late 12c., mēl, "an occasion of taking food, a feast, a supply of food taken at one time for relief of hunger," also (c. 1200) "an appointed time for eating;" from Old English mæl, Anglian mēl, "fixed time, occasion; a meal," from Proto-Germanic *mela- (source also of Old Frisian mel "time;" Middle Dutch mael, Dutch maal "time; meal;" Old Norse mal "measure, time, meal;" German Mal "time," Mahl "meal;" Gothic mel "time, hour"), from PIE *me-lo-, from root *me- (2) "to measure."
Original sense of "time" is preserved in English in piecemeal; compare Middle English poundmele "by pounds at a time; generously." Meals-on-wheels for a social service offering home delivery of food to persons unable to purchase or prepare their own is attested by 1952 (from 1947 as a mobile food delivery service without reference to social services). Meal ticket first attested 1865 in literal sense of "ticket of admission to a dining hall;" figurative sense of "source of income or livelihood" is from 1899.
c. 1200, "the universe, the world" (but not popular until 1848, when it was taken as the English equivalent to Humboldt's Kosmos in translations from German), from Latinized form of Greek kosmos "order, good order, orderly arrangement," a word with several main senses rooted in those notions: The verb kosmein meant generally "to dispose, prepare," but especially "to order and arrange (troops for battle), to set (an army) in array;" also "to establish (a government or regime);" "to deck, adorn, equip, dress" (especially of women). Thus kosmos had an important secondary sense of "ornaments of a woman's dress, decoration" (compare kosmokomes "dressing the hair," and cosmetic) as well as "the universe, the world."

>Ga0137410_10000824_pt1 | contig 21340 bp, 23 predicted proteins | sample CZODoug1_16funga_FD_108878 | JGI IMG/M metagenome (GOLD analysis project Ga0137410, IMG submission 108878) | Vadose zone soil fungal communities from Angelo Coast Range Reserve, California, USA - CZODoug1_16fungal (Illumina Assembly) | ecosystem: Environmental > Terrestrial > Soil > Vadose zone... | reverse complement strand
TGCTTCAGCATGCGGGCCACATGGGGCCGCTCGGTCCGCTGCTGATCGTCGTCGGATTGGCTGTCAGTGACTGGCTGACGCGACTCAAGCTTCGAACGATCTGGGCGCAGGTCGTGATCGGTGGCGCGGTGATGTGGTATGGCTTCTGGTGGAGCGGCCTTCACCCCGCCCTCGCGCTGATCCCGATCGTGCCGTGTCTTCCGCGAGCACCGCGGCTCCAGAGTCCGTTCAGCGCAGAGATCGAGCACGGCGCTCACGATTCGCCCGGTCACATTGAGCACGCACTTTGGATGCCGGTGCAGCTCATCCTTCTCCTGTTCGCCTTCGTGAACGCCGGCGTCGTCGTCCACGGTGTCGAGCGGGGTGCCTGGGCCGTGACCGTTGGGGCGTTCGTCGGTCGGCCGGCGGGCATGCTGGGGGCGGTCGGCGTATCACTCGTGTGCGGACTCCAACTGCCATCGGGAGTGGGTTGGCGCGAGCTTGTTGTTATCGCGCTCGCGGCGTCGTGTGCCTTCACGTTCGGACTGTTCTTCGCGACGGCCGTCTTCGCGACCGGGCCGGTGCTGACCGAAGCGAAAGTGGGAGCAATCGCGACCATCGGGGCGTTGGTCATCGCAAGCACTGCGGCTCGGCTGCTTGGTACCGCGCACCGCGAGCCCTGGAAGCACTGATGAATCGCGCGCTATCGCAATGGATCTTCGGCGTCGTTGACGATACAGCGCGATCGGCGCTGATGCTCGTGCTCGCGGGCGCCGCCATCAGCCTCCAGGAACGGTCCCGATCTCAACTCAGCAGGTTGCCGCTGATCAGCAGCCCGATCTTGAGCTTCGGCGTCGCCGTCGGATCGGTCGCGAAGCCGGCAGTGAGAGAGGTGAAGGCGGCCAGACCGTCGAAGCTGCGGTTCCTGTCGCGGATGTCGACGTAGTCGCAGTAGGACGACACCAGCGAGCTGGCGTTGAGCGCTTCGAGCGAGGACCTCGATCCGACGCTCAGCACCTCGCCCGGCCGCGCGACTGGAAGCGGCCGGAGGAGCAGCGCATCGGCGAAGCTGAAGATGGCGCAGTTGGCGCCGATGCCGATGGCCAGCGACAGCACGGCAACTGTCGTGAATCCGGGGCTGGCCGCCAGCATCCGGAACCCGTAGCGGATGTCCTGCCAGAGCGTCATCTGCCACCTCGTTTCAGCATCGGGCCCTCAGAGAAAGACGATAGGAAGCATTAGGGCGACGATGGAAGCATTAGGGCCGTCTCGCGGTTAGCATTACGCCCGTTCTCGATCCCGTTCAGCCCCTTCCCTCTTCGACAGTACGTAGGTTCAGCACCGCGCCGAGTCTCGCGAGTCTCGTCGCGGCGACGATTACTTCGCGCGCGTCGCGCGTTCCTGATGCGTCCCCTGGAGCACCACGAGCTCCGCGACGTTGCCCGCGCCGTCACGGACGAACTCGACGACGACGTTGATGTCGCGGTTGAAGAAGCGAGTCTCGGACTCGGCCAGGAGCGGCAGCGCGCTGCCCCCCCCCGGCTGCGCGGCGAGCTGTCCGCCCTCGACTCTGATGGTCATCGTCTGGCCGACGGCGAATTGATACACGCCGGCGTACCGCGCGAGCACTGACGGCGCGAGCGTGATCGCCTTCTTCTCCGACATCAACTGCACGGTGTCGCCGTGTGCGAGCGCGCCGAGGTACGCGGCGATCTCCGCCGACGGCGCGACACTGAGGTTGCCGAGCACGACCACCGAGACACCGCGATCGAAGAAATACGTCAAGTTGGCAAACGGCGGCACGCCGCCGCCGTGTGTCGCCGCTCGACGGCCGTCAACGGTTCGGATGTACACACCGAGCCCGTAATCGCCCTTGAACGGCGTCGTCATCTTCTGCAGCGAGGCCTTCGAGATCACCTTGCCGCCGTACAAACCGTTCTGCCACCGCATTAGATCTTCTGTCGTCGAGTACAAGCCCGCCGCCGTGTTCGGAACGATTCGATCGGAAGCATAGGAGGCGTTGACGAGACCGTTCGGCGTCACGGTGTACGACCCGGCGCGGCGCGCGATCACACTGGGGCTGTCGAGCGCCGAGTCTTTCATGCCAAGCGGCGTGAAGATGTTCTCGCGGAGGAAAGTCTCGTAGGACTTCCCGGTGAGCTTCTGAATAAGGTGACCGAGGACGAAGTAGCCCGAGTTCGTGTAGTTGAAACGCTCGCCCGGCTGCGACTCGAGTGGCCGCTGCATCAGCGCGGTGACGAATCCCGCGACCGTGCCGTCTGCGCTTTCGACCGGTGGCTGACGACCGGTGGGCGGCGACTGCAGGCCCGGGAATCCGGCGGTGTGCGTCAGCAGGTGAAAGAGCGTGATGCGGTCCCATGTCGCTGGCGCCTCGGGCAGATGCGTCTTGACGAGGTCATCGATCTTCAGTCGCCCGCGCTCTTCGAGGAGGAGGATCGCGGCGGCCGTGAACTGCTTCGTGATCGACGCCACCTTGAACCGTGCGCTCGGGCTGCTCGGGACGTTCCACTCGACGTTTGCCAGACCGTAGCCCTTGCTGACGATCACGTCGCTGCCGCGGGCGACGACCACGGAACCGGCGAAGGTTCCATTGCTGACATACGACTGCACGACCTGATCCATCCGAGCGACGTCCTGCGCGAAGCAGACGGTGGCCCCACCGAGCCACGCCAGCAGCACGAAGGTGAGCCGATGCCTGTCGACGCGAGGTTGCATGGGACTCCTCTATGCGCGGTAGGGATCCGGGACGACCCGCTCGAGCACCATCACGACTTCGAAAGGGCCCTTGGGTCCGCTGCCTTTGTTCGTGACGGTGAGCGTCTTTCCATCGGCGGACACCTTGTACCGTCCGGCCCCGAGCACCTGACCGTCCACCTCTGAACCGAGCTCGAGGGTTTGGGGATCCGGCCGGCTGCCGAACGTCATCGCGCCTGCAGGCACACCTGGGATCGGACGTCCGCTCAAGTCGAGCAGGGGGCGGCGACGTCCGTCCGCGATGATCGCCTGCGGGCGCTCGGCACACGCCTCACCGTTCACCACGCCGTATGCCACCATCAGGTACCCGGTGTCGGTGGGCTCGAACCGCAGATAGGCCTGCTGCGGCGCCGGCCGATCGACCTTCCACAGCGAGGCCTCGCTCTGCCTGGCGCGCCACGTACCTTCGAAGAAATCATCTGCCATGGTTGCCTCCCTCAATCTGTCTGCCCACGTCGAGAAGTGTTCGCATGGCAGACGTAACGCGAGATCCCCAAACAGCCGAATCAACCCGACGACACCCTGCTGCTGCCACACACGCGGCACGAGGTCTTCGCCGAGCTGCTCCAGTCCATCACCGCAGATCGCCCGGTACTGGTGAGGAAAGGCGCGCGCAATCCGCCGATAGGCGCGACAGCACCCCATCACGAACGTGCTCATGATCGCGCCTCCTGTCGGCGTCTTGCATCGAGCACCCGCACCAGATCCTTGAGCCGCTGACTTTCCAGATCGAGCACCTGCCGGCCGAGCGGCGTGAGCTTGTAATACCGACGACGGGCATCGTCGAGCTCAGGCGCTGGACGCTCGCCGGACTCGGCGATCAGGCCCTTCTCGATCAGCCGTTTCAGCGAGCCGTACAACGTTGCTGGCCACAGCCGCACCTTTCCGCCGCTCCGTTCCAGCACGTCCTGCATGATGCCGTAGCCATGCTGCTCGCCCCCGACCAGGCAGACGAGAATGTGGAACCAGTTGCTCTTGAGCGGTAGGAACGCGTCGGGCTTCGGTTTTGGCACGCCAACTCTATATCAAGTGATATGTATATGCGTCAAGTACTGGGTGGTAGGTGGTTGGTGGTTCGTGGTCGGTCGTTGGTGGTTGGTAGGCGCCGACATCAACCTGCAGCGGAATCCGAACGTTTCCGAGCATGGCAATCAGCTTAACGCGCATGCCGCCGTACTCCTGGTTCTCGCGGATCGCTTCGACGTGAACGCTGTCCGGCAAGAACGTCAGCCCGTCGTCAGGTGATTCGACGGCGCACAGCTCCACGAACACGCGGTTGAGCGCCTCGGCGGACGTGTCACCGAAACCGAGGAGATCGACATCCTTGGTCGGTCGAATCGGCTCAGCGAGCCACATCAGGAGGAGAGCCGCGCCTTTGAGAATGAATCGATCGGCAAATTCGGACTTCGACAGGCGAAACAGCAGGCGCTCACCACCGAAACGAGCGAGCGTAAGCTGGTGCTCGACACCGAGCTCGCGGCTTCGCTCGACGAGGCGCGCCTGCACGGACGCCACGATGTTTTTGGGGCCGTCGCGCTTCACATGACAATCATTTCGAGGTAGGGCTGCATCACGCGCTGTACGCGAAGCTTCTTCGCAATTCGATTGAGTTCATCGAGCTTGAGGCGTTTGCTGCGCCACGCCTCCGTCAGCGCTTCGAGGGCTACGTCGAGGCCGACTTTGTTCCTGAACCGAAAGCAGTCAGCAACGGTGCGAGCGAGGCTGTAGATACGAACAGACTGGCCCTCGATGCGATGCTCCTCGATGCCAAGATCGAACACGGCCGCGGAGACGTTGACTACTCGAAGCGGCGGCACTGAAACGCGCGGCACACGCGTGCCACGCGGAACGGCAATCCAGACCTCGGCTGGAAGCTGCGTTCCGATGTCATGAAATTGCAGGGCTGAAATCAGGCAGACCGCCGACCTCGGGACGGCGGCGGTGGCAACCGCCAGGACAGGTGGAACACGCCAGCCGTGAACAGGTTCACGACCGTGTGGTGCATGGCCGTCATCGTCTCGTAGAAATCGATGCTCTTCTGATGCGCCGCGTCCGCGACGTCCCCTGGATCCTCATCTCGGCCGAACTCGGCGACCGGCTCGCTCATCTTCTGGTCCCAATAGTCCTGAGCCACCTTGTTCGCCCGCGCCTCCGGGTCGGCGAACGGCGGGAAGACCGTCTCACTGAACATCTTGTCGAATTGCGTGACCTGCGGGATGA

Pythagoras is said to have been the first to apply this word to "the universe," perhaps originally meaning "the starry firmament," but it later was extended to the whole physical world, including the earth. For specific reference to "the world of people," the classical phrase was he oikoumene (ge) "the inhabited (earth)." Septuagint uses both kosmos and oikoumene. Kosmos also was used in Christian religious writing with a sense of "worldly life, this world (as opposed to the afterlife)," but the more frequent word for this was aiōn, literally "lifetime, age."
The word cosmos often suggested especially "the universe as an embodiment of order and harmony."
early 15c., "existing apart, independent, not together," a sense now obsolete, also "a small number of; particular, special;" from Anglo-French several, from Old French seperalis "separate," from Medieval Latin separalis "separable," from Latin separ "separate, different," a back-formation from separare "to pull apart," from se- "apart" (see secret (n.)) + parare "make ready, prepare" (from PIE root *pere- (1) "to produce, procure").